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I have been working on a system to automate my like indoor grow tent, I have sensors to monitor the temperature and humidity. I currently have come cucumbers in there that require a high humidity and what I have noticed is that once the humidifier() is turned off the humidity drops very rapidly. I have a tent that is 38"x38"x6' and I was thinking maybe it was having a small fan that is running in there 24/7. I ran a test by turning the fan off for a few hours and it did not seem to make a difference. I have an exhaust fan attached to the end of some 8" exhaust hose(sorry for my lack of knowledge on the correct terms) but it was also turned off all day and normally only kicks on when the temperature or humidity get too high. I have also closed the vent in the back about 80% of the way. I would close it all the way but I do not have any intake venting and I worry that it is bad for the exhaust fan to run without being able to pull in any fresh air. Is this a normal occurrence or is there something I can do to help with the issue?

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  • what is the humidity inside the grow area and what is it outside the area? How are you measuring it? Is the grow area tightly sealed? – kevinsky Dec 18 '16 at 12:45
  • The grow area is air tight other than the vent in the back and the zipper wich is close to air tight but I'm sure a small amount of air can get through the zipper. I keep the humidity between 60-70 in the grow are and inside the house it is probably around 50. I am measuring with a DHT22 sensor, I also have a DHT11 in there but I recently added the 22 and found it to be more accurate. – Sean Moriarty Dec 18 '16 at 21:48
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So you are saying you have a ventilation system to pull air out of the room...do you have a way for fresh air to be pulled in passively? Fans are critical for all indoor and greenhouse plants. Do not worry, moving air has few if any negative effects for your plants. Unless the plant is being moved in the back of a truck going more than 30mph, now that is too much.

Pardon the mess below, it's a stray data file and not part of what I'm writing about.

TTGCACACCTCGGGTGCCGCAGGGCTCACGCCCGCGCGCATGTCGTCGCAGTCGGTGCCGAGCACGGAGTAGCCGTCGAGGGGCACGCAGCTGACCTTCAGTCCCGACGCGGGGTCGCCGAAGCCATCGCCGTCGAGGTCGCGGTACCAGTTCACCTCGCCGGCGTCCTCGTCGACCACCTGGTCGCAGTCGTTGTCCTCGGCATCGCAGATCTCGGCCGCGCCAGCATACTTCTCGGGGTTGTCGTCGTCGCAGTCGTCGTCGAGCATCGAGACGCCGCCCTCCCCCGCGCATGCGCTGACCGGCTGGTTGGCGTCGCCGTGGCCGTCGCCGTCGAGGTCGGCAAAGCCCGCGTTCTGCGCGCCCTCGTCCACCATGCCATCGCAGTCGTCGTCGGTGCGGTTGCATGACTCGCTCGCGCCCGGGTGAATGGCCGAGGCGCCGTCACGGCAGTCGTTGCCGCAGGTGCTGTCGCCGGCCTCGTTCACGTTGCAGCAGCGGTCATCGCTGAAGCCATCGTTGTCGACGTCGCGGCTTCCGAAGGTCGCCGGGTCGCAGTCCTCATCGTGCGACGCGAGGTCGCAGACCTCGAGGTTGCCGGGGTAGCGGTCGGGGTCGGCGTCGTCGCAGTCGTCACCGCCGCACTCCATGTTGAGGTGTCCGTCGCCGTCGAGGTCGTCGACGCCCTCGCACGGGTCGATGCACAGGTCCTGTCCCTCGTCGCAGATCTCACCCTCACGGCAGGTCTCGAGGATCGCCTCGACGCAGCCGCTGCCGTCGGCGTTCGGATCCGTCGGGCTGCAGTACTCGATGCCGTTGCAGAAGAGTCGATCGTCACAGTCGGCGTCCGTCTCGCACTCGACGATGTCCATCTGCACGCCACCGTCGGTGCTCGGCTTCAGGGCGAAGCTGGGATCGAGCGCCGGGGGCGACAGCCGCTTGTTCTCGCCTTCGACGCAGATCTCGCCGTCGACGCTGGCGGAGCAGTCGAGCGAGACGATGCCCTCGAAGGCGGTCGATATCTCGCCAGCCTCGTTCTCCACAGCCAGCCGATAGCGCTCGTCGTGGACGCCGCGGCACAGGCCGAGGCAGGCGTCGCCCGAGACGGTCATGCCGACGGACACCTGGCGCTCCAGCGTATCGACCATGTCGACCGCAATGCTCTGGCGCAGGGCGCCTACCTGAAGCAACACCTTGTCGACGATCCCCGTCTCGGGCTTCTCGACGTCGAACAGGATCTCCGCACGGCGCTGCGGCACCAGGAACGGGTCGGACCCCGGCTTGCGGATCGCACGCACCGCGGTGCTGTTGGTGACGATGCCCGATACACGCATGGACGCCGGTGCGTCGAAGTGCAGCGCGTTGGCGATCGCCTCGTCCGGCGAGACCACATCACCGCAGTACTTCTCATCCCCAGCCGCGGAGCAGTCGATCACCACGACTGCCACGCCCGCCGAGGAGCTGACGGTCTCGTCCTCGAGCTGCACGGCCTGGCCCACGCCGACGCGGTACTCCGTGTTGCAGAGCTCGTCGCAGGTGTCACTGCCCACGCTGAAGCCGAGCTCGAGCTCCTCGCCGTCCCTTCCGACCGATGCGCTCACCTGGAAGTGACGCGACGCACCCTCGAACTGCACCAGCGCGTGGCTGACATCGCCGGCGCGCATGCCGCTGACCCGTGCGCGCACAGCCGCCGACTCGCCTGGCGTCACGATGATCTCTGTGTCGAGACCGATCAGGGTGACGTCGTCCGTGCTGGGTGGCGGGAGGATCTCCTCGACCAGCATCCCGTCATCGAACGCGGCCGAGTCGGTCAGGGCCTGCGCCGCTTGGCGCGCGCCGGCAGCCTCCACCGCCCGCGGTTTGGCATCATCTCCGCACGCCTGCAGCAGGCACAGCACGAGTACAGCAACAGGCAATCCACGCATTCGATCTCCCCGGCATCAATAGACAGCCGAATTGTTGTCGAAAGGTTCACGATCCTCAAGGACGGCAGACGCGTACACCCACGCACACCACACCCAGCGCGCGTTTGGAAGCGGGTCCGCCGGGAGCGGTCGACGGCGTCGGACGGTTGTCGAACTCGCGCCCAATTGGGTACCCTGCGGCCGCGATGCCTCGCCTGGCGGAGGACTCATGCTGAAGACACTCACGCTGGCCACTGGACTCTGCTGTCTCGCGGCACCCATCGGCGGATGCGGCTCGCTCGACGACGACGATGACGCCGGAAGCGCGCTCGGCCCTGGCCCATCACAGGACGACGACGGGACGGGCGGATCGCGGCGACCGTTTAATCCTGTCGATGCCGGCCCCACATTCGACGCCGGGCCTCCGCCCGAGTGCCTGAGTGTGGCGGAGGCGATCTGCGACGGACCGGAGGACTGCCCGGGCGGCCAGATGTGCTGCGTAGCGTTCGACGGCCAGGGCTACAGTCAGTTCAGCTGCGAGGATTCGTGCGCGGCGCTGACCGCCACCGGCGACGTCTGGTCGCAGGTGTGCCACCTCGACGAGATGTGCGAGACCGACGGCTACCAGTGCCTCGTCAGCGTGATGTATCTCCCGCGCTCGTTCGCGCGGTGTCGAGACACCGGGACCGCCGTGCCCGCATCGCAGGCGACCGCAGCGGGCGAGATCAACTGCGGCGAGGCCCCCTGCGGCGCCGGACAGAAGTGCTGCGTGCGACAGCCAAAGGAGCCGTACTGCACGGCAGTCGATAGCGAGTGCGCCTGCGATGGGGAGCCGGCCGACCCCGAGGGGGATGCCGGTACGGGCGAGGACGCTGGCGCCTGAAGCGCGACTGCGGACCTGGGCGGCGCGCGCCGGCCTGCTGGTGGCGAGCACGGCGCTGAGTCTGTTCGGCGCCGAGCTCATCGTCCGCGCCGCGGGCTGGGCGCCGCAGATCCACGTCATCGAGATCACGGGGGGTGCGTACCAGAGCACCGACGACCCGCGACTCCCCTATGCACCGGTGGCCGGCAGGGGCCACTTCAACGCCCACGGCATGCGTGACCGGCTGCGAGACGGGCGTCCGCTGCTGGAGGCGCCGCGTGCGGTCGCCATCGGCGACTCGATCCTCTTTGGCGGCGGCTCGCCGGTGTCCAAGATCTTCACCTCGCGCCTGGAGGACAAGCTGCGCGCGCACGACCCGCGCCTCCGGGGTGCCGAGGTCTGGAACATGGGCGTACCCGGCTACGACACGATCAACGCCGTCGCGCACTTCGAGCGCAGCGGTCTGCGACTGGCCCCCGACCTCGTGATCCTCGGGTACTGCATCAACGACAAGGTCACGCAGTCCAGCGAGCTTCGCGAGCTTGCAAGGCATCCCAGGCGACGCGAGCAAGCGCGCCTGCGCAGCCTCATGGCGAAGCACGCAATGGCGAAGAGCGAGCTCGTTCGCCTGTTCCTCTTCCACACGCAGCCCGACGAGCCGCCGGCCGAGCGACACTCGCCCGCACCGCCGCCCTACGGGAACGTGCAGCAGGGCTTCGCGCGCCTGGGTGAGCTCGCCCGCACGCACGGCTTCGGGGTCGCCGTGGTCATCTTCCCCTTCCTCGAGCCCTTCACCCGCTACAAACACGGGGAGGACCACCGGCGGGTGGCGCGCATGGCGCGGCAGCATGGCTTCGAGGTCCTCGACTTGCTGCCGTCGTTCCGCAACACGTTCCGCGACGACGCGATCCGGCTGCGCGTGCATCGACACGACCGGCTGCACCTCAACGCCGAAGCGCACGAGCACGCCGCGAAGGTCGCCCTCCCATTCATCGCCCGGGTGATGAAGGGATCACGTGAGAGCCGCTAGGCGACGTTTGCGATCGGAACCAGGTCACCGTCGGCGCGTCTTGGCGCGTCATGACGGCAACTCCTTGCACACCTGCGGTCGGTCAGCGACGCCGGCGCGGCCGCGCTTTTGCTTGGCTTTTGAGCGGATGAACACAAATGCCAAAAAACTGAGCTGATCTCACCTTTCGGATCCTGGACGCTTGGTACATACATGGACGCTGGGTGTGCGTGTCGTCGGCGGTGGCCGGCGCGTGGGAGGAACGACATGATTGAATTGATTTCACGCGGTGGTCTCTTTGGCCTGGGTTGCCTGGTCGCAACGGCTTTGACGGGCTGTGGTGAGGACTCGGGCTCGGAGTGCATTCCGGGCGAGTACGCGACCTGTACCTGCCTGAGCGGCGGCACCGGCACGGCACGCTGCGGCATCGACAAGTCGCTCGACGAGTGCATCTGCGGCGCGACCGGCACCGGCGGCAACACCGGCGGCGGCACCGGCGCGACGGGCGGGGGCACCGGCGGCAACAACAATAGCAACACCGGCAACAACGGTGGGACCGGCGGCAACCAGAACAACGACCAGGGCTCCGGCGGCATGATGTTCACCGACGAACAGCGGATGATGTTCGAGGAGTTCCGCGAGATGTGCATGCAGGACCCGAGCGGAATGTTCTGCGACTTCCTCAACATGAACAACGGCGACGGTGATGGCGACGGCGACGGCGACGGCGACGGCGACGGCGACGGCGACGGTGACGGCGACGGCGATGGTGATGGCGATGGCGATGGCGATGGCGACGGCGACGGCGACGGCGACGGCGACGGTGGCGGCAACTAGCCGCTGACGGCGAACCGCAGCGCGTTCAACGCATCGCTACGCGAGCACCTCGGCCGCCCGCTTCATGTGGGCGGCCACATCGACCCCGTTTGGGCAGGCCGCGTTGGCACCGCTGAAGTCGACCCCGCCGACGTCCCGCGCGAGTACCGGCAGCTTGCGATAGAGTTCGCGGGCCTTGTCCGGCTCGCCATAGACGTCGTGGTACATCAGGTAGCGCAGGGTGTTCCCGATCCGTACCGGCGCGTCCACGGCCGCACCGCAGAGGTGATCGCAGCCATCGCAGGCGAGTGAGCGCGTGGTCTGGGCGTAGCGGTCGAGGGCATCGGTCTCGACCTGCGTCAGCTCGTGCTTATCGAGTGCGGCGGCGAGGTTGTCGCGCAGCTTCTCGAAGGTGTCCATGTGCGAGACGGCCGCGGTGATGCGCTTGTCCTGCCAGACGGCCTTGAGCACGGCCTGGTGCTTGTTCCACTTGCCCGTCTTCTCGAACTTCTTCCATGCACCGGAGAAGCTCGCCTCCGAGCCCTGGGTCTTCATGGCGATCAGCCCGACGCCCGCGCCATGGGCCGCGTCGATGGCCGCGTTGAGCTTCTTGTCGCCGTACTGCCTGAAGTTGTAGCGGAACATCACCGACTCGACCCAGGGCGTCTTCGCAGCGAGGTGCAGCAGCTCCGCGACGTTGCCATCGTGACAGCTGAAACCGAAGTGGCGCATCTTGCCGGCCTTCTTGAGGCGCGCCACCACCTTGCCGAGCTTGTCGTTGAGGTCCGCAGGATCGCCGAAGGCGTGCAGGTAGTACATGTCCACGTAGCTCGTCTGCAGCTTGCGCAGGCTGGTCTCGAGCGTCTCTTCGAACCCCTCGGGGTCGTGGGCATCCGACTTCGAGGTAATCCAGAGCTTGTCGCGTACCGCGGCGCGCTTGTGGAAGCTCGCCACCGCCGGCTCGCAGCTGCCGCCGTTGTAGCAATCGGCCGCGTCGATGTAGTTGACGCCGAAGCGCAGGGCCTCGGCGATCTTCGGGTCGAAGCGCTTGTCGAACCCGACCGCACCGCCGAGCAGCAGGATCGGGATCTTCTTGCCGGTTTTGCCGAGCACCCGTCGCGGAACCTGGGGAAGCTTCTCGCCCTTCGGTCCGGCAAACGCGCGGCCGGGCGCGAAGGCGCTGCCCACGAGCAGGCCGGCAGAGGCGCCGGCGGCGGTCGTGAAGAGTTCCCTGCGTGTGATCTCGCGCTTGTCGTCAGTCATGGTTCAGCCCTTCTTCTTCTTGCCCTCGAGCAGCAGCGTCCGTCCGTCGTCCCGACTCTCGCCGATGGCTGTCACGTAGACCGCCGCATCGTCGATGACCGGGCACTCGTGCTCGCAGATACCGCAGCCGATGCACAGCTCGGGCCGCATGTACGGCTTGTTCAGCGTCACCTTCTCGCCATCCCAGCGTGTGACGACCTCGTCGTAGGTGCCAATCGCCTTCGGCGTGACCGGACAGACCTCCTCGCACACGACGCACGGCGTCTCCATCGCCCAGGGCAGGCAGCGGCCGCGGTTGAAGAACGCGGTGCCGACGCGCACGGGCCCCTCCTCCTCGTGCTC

Plants USE CO2 and give off O2. The important thing is to get that O2 gas away from the leaves so that CO2 can move in to be available to the plant. As long as your room is not airtight, the air being sucked out will be replaced with fresh. Lots of growers actually use heaters for instance that give off CO2 in their greenhouses. Dry ice is another source to increase CO2 to increase plant production and vitality.

Depending on the plants you are growing, humidity is not a big deal breaker. Consistency of heat, good soil and proper light are the critical factors. Open that vent all of the way. Air circulation regulates growth and curbs fungus. If the vent is opened all the way and the temperature drops, close it down until the temperature is consistent.

Cucumbers in my experience do not do any better or worse for the humidity levels. They DO get powdery mildew with high humidity and that definitely cuts your production.

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  • Thank you for the response, I do have the vent open a bit and I have an oscillating fan that is on the plant 24/7. I am growing in a DWC hydroponic setup right now. I guess I will let it keep going and see what happens. Also, you are correct I have some 8" vent hose running out of the top of my tent with an exhaust fan at the end to pull old air out and let new air flow in through the vent on the back of the tent – Sean Moriarty Dec 18 '16 at 7:16
  • Hydroponics is NOT my area at all, grins. I wouldn't worry about the humidity level it is part of your equation already. Blowing air/air circulation is different than humidity levels. For instance stepping off the plane in Hawaii, from a crazy dry atmosphere to soft wrinkle plumping moist plumeria scented air.......ahhhhh. Keep those plants moving with the air. Selective pruning to allow more air circulation. Allow to dry out before watering. Low nitrogen in relation to P and K. Is this the first time you've tried to grow cucumbers in your tent? – stormy Dec 19 '16 at 1:56
  • Yes this is my first attempt, I believe I found the root of my problems, I replaced my water and user distilled rather than tap this time. I also re balanced the nutrients and was much more careful about measurements. This seems to have solved all my problems but thank you for the advice. It seems across the board that the advice is worry about the temp and that humidity is never going to stay steady in a room with good air flow. The guys at my local hydroponics store said the same thing as you did :) – Sean Moriarty Dec 20 '16 at 15:09
  • That is so nice to hear, Sean! Thank you. Check out my answer to my own question; how to ensure more females! And you've got to get Jorge Cervantes book The Cannabis Encyclopedia. The most detailed garden book I've ever read because it is all about ONE plant. He's able to go into light, chemistry, mechanics of automation, organics, soil and MORE. Much of the book is about indoor growing under artificial lights. Money is a big deal with this 'cash crop'!! This is producing more studies more factual information that relates to all plants. – stormy Dec 20 '16 at 21:58
  • I actually have went through and love that book, also not sure how you did but you hit the nail on the head for what this project is created for. Sadly the laws in the current state I reside in have forced me to test with cucumbers and peppers but in the future I hope to automate the growth of some cannabis. Once I can get myself into a state with medical or recreational – Sean Moriarty Dec 20 '16 at 23:26

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